I thought we were over this in the late 1990s. But today the Wall Street Journal reports:
Technology companies that bleed red ink are once again lining up to go public — and once again finding plenty of takers. A number of unprofitable tech companies have launched initial public offerings in U.S. capital markets since the beginning of 2006, and more than half the tech companies now in the IPO pipeline are in the red.
Note please that by the time Google went public, they had already been profitable for three years. Indeed, since the bubble burst, we have seen a lot of entrepreneurs start their companies on the cheap without taking VC money — and ask their users to pay for their service.
There are a lot of successful companies out there such as 37 Signals that launched their products without massive amounts of investor money. 37 Signals has free and paid versions of their very useful web applications (most popular are Basecamp, Highrise and Backpack). Their philosophy is simple is better (see their Signal vs. Noise blog, which I recommend highly). Although many of these startups eventually accepted money from outside investors to grow their businesses, the founders are still leery of the “grow big at any cost” 1990s mentality.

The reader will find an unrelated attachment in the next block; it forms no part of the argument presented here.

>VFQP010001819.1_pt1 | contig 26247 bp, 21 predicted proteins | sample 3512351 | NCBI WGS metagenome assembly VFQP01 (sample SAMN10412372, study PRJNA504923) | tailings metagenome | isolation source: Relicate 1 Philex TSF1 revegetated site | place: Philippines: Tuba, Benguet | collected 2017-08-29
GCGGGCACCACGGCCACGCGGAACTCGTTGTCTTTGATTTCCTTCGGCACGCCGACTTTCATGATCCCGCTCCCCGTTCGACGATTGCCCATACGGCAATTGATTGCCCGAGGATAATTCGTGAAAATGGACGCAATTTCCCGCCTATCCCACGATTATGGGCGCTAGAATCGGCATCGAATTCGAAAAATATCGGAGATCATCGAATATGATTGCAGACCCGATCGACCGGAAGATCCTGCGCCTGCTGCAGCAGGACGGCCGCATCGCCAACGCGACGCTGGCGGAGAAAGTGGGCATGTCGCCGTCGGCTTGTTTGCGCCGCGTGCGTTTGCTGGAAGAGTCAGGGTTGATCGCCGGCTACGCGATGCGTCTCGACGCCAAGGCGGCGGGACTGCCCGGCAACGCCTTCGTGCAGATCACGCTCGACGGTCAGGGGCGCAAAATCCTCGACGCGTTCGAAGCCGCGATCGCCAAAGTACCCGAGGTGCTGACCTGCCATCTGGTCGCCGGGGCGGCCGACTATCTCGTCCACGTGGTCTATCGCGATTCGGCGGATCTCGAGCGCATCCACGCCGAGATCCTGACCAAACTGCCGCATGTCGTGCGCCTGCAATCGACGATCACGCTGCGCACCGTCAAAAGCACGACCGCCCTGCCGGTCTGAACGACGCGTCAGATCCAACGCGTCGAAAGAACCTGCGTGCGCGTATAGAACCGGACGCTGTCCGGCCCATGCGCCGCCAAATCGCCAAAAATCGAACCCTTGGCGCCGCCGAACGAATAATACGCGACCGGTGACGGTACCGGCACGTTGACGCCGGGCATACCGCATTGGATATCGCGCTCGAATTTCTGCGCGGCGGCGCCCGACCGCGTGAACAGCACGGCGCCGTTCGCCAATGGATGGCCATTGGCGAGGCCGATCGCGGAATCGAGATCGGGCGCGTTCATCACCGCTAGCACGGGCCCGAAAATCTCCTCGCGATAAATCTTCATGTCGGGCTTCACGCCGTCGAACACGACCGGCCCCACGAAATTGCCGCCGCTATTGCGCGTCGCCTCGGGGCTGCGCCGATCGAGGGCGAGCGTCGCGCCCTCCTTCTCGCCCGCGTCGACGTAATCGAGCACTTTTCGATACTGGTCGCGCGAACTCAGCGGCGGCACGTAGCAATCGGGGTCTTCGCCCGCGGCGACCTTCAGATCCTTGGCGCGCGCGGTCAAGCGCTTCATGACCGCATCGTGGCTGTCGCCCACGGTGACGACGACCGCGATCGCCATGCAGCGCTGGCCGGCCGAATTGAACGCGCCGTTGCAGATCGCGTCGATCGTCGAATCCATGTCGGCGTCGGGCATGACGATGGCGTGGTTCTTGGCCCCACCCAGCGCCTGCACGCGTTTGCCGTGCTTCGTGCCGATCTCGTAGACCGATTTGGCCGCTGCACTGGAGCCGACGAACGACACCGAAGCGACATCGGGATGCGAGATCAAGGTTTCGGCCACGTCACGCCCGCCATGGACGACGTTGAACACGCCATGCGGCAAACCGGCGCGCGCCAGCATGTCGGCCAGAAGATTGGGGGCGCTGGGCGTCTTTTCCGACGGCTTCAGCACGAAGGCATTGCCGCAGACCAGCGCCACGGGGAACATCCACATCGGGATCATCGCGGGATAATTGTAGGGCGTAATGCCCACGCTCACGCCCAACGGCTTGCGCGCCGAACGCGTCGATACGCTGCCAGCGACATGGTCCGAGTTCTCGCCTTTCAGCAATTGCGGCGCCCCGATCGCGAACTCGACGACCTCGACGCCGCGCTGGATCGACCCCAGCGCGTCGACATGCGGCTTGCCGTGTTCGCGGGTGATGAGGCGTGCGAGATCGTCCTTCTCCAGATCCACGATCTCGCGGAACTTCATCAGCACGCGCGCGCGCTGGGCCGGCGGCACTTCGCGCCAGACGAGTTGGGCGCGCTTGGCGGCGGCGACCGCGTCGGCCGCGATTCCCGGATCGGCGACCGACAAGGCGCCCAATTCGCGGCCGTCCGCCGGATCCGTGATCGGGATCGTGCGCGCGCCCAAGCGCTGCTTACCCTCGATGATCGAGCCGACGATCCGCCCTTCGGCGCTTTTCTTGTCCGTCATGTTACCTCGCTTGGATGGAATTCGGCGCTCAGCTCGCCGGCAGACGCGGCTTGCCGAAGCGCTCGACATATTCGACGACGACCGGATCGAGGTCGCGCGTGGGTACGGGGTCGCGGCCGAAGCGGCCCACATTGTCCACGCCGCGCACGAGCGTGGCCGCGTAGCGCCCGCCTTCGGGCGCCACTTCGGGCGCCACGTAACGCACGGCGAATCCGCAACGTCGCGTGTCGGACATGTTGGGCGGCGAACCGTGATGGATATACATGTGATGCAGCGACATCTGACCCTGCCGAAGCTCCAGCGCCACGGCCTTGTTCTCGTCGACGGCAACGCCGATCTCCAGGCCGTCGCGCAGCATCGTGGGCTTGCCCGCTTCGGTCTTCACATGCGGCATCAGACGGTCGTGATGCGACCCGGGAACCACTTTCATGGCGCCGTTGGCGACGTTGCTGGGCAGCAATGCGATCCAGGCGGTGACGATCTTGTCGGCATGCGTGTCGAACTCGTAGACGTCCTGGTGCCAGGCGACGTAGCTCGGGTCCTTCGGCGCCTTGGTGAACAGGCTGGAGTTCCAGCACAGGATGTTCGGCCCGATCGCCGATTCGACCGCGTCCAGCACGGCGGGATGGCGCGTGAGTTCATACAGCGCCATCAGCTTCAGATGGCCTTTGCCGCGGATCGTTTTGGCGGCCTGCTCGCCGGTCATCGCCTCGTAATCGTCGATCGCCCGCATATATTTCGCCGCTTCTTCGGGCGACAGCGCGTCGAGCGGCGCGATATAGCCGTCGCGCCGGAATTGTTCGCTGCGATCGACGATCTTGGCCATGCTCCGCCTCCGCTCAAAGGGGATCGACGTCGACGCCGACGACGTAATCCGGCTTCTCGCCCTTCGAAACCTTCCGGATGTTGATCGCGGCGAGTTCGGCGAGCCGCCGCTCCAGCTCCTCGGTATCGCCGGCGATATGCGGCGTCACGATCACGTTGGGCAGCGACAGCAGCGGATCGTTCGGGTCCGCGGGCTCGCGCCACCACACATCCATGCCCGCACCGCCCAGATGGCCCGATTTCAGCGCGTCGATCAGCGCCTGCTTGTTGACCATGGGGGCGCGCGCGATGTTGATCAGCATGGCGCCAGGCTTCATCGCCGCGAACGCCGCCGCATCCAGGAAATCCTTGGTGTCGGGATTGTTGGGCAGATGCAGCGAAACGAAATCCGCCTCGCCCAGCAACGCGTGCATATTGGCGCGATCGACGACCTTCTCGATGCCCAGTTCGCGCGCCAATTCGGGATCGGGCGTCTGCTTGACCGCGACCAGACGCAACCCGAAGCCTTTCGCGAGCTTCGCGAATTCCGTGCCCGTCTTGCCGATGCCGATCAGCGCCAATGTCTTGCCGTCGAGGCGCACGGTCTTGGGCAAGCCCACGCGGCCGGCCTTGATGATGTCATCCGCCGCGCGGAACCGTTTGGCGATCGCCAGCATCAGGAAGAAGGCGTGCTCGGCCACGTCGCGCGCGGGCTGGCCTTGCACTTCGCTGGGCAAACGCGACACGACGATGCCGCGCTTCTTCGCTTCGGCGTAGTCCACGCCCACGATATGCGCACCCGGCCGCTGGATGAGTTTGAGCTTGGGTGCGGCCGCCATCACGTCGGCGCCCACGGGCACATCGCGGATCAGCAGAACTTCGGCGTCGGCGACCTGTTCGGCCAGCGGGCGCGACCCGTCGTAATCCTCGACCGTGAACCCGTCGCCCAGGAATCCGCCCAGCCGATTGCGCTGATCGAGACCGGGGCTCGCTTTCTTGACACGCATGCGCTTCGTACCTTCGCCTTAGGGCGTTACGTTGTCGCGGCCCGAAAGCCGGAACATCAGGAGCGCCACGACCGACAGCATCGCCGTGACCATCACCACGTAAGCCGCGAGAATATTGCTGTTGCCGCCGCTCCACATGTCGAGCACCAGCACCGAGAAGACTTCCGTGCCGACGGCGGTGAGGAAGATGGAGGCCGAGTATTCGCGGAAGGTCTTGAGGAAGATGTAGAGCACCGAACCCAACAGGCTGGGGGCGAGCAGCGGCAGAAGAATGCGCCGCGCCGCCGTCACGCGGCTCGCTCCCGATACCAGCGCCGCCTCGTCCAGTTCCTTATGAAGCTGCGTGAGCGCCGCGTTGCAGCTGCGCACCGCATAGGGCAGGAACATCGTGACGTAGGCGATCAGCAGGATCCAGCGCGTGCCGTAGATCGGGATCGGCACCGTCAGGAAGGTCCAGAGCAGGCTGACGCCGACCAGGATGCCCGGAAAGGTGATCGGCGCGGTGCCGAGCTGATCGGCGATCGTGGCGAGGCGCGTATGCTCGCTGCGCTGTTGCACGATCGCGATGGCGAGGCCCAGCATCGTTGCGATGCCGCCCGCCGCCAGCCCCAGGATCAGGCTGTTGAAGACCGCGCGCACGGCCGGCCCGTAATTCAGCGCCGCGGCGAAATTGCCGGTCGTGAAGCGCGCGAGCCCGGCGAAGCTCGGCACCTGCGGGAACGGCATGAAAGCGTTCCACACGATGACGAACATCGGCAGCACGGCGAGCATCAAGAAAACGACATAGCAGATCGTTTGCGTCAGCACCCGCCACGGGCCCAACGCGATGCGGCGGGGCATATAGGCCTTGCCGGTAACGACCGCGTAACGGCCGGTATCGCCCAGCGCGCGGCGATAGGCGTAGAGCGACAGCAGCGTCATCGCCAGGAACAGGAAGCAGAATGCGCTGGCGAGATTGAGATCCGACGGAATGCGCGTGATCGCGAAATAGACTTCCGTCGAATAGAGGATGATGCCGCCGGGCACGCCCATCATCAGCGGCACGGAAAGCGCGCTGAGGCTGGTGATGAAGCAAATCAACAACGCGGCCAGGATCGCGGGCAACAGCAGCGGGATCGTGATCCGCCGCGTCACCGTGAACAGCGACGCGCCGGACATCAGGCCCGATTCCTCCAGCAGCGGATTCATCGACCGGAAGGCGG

Free is not a business model
Om Malik wrote an excellent post entitled Free: a Tactic, Not a Business Model where he explains that if you give away your services for free, someone else, e.g. advertisers, should pay you.
In the area of municipal wireless broadband networks, companies such as EarthLink and MetroFi, are experimenting with giving away free wireless access, supported by advertising. And it’s not working.
UPDATE: MetroFi has gone out of business and EarthLink exited the municipal wireless business.